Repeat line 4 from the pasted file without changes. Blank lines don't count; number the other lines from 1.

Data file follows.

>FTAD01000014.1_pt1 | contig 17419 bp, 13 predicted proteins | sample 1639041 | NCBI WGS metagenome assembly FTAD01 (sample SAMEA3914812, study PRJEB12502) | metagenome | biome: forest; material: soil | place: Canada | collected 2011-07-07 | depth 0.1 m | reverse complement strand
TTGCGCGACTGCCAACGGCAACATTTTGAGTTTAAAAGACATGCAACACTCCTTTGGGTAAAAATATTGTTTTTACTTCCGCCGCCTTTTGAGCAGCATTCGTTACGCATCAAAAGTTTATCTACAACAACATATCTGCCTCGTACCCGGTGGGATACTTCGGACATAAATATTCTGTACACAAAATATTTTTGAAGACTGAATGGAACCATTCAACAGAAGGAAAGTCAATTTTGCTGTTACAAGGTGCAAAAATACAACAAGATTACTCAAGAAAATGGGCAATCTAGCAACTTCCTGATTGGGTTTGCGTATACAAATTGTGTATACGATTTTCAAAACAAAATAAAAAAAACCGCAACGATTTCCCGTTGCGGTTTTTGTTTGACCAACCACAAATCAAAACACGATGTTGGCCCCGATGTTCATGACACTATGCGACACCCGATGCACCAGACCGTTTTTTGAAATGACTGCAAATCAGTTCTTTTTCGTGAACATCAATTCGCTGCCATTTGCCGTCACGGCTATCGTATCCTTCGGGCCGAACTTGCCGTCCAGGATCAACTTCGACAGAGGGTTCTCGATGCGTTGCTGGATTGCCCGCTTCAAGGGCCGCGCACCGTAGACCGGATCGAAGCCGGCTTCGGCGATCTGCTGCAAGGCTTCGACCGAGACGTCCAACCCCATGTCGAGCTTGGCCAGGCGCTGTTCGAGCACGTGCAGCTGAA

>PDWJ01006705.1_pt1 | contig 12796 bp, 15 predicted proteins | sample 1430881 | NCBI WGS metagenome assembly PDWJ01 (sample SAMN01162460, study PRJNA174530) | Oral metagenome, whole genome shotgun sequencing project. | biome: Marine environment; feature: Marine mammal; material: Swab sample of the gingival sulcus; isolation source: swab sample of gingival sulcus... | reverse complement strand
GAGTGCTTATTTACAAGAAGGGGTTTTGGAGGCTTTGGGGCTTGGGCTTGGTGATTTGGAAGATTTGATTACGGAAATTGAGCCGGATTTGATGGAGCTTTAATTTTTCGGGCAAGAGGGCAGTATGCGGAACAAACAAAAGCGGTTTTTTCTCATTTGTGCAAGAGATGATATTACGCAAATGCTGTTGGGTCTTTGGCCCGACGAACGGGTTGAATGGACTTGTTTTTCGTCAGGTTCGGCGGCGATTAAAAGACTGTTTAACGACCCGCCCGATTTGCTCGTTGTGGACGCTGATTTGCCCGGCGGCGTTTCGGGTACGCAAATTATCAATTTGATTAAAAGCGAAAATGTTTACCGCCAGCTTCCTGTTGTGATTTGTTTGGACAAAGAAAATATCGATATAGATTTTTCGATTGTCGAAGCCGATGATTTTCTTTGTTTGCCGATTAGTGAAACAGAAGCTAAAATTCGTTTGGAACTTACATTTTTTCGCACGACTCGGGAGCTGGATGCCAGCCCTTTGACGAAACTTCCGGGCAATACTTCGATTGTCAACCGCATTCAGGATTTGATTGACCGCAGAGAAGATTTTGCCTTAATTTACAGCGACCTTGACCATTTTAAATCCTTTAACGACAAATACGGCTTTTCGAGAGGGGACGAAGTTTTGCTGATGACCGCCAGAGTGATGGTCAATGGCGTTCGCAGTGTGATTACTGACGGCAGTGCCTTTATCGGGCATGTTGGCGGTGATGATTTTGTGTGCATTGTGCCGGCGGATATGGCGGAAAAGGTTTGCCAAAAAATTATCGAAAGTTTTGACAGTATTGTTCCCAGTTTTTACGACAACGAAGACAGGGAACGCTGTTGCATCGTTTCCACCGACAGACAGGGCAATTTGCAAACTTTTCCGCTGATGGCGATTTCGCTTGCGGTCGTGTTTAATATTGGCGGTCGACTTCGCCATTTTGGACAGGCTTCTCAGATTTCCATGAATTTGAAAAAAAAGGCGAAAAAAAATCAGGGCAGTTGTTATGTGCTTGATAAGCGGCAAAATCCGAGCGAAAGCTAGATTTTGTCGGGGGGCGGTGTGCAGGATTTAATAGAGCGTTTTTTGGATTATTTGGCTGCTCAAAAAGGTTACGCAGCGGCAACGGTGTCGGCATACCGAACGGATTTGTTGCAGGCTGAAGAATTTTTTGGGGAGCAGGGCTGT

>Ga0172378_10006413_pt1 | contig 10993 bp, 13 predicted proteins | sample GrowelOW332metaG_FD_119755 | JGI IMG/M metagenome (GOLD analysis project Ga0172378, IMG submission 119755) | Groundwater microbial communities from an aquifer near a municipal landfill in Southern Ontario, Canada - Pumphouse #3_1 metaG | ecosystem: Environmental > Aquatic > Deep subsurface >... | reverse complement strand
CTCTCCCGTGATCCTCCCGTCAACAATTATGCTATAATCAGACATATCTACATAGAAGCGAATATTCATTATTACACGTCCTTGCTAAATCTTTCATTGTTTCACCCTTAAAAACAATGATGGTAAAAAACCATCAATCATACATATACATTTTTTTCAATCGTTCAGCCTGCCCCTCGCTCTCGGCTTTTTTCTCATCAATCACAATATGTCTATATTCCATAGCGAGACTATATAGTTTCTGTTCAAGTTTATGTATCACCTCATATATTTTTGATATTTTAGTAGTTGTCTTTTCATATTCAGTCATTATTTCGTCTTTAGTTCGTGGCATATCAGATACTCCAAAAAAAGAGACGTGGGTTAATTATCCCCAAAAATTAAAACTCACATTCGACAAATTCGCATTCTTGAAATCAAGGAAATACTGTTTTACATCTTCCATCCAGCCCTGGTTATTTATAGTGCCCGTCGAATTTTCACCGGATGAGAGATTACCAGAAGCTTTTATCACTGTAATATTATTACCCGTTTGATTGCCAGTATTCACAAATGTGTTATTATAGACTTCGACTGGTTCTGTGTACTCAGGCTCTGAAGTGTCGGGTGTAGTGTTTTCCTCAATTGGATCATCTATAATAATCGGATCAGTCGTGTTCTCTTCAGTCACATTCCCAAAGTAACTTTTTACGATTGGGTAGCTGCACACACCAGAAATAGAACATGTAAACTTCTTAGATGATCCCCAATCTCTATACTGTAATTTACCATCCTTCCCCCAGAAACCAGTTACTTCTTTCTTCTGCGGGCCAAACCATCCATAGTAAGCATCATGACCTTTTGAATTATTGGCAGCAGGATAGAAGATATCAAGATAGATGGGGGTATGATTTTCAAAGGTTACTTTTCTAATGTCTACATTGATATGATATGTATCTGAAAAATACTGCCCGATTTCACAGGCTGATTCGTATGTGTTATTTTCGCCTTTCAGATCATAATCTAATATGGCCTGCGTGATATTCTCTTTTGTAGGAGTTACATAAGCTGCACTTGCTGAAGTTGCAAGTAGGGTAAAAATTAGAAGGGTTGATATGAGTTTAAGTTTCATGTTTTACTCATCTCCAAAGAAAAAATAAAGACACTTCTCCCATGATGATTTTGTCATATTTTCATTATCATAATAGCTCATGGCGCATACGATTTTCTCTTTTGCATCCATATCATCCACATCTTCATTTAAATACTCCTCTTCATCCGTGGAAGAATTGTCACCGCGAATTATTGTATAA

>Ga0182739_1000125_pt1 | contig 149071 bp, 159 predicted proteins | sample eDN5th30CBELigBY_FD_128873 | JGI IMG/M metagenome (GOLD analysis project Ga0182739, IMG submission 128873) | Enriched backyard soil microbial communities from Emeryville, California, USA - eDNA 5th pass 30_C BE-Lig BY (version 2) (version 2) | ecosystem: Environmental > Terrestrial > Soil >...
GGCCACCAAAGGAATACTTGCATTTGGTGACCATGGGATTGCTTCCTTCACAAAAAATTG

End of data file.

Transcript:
GAGTGCTTATTTACAAGAAGGGGTTTTGGAGGCTTTGGGGCTTGGGCTTGGTGATTTGGAAGATTTGATTACGGAAATTGAGCCGGATTTGATGGAGCTTTAATTTTTCGGGCAAGAGGGCAGTATGCGGAACAAACAAAAGCGGTTTTTTCTCATTTGTGCAAGAGATGATATTACGCAAATGCTGTTGGGTCTTTGGCCCGACGAACGGGTTGAATGGACTTGTTTTTCGTCAGGTTCGGCGGCGATTAAAAGACTGTTTAACGACCCGCCCGATTTGCTCGTTGTGGACGCTGATTTGCCCGGCGGCGTTTCGGGTACGCAAATTATCAATTTGATTAAAAGCGAAAATGTTTACCGCCAGCTTCCTGTTGTGATTTGTTTGGACAAAGAAAATATCGATATAGATTTTTCGATTGTCGAAGCCGATGATTTTCTTTGTTTGCCGATTAGTGAAACAGAAGCTAAAATTCGTTTGGAACTTACATTTTTTCGCACGACTCGGGAGCTGGATGCCAGCCCTTTGACGAAACTTCCGGGCAATACTTCGATTGTCAACCGCATTCAGGATTTGATTGACCGCAGAGAAGATTTTGCCTTAATTTACAGCGACCTTGACCATTTTAAATCCTTTAACGACAAATACGGCTTTTCGAGAGGGGACGAAGTTTTGCTGATGACCGCCAGAGTGATGGTCAATGGCGTTCGCAGTGTGATTACTGACGGCAGTGCCTTTATCGGGCATGTTGGCGGTGATGATTTTGTGTGCATTGTGCCGGCGGATATGGCGGAAAAGGTTTGCCAAAAAATTATCGAAAGTTTTGACAGTATTGTTCCCAGTTTTTACGACAACGAAGACAGGGAACGCTGTTGCATCGTTTCCACCGACAGACAGGGCAATTTGCAAACTTTTCCGCTGATGGCGATTTCGCTTGCGGTCGTGTTTAATATTGGCGGTCGACTTCGCCATTTTGGACAGGCTTCTCAGATTTCCATGAATTTGAAAAAAAAGGCGAAAAAAAATCAGGGCAGTTGTTATGTGCTTGATAAGCGGCAAAATCCGAGCGAAAGCTAGATTTTGTCGGGGGGCGGTGTGCAGGATTTAATAGAGCGTTTTTTGGATTATTTGGCTGCTCAAAAAGGTTACGCAGCGGCAACGGTGTCGGCATACCGAACGGATTTGTTGCAGGCTGAAGAATTTTTTGGGGAGCAGGGCTGT